“All good pictures do not need to be self-explanatory, but they do need to be explainable. It’s a rare problem-solving picture of any sort that can carry a clear message, convey powerful meaning, and inspire deep insight without at least a caption. … the point isn’t to replace all the words; the point is to use the picture to replace those words that are more effectively conveyed, understood, and remembered visually.”
1. More drawing tips
I had hoped that The Back of the Napkin would cover more rudimentary drawing tips. For example, what are easy ways to show motion in quick sketches? How can color be used effectively at the flip chart, or should you stick with a single color? How do you show emotion in stick figures?
To be fair, I don’t have a copy of the companion workbook, so perhaps Roam goes deeper into practical tips in that resource.
2. More about how to present with the visuals
Although Roam correctly asserts that it is fine if your visuals need some explanation, but he doesn’t explore this explanation process deep enough. He hints at this process in the book’s final example (where he advocates drawing your picture in real-time in front of your audience), but I think there is conceptual room for much more.
For example, many speakers would benefit from exploring these questions:
- My final visual is going to be elaborate. Where do I start?
- How should I chunk the drawing, revealing a bit at a time?
- What advice do you have for narrating the story as you draw?
- How should you refer back to a previously drawn visual later in the presentation? (Or should you?)
Brent Dykes, PowerPoint Ninja:
Even if you don’t struggle with visual thinking, I recommend The Back of the Napkin (four of five stars) as it provides a valuable set of processes and frameworks that can even benefit experienced visual thinkers, who probably operate more by intuition than methodology.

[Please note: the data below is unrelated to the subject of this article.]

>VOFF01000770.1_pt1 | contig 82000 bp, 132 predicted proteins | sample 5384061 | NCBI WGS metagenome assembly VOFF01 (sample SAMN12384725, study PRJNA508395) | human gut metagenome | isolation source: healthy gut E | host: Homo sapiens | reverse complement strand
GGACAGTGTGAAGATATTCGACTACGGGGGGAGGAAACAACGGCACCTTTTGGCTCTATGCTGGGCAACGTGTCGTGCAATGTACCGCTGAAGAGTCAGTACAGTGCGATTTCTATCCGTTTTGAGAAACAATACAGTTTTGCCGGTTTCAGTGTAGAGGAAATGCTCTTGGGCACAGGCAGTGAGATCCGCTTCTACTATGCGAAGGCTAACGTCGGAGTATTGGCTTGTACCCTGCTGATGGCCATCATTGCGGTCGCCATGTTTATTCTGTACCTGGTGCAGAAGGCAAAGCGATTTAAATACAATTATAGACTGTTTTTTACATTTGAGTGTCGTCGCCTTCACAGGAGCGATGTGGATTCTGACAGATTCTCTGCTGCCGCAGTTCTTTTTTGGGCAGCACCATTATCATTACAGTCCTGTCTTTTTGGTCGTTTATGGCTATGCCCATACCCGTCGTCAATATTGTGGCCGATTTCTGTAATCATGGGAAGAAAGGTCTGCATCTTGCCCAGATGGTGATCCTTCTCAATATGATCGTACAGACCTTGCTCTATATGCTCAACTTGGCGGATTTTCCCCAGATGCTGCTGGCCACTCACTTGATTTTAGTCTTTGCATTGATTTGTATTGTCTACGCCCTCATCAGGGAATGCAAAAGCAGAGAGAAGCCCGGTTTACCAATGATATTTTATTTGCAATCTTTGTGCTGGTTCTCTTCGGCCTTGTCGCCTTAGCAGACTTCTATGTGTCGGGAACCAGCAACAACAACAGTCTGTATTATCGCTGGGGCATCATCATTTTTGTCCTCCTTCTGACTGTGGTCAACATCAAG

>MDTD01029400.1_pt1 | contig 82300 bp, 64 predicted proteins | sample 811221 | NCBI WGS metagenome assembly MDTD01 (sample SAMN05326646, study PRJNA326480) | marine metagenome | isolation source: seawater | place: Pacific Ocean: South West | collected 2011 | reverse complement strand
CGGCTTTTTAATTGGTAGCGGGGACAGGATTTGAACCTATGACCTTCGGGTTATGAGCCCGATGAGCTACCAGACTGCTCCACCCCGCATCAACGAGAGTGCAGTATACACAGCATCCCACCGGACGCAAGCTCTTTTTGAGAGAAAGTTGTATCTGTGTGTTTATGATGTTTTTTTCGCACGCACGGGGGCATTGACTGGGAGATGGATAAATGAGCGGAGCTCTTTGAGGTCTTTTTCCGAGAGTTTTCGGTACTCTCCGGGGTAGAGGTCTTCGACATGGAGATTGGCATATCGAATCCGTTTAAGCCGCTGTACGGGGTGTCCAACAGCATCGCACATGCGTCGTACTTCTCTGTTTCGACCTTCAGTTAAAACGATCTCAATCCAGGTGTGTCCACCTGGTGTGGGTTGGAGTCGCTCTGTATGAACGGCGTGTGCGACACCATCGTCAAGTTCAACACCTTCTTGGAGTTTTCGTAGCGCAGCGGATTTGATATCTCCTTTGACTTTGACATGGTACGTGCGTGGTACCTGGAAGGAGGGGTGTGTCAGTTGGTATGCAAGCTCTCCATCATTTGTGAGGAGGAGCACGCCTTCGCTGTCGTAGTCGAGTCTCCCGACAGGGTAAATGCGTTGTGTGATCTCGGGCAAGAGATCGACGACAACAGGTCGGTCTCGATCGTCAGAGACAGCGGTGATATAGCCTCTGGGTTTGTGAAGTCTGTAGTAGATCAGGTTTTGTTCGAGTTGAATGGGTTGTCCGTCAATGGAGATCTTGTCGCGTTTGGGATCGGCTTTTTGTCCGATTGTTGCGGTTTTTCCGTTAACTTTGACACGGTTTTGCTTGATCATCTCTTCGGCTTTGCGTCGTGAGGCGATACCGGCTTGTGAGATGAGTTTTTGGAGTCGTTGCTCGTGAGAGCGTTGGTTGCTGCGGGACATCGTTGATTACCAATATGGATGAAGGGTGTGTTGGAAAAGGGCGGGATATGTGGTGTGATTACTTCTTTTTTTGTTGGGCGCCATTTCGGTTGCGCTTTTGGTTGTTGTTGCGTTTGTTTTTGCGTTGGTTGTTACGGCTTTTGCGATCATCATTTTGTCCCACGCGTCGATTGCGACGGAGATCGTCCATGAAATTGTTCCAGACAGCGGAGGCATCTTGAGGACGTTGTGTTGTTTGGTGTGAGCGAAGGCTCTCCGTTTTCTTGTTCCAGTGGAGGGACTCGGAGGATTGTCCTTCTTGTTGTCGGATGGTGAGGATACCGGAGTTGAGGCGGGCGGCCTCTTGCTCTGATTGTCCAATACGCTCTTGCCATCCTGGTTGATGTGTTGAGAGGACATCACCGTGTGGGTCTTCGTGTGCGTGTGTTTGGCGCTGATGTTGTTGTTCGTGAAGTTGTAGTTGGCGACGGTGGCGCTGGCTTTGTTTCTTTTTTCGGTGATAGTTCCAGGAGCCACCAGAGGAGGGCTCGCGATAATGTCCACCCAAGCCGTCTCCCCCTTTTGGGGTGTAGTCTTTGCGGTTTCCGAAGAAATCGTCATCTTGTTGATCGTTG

Beverly Feldt, Perdido Magazine:
Charts, testimonials, vision, detail–all of these poured out of my pencil. I still couldn’t draw, but I could see that I didn’t need to. This wasn’t about art; it was about thinking–visual thinking. I was hooked.
Patrick Sanwikarja, Johnny Holland Magazine:
This book will give you a number of very hands-on tools to improve your visual thinking skills (not your drawing skills) and be more critical of the pictures you already made. …
I think The Back of the Napkin is not so much a must read for designers, but for everyone else – especially people who deal with problem solving on a daily basis.
Connie Malamed, The eLearning Coach:
Although this book is oriented toward the solving and selling of ideas in business, most of the techniques and concepts can be easily transferred to the general notion of solving problems through visual thinking.
If you are afraid to sketch your own visuals at the whiteboard because you think you can’t draw, this book will convince you that your drawing skills are more than adequate.
If you aren’t afraid, but you have no idea how to sketch an effective visual, this book will provide a framework for you to build your skills.
The Back of the Napkin is a quick read, and a useful reference book. It will help you become a better presenter by converting your pointless bullet points and vague visuals into meaningful visuals.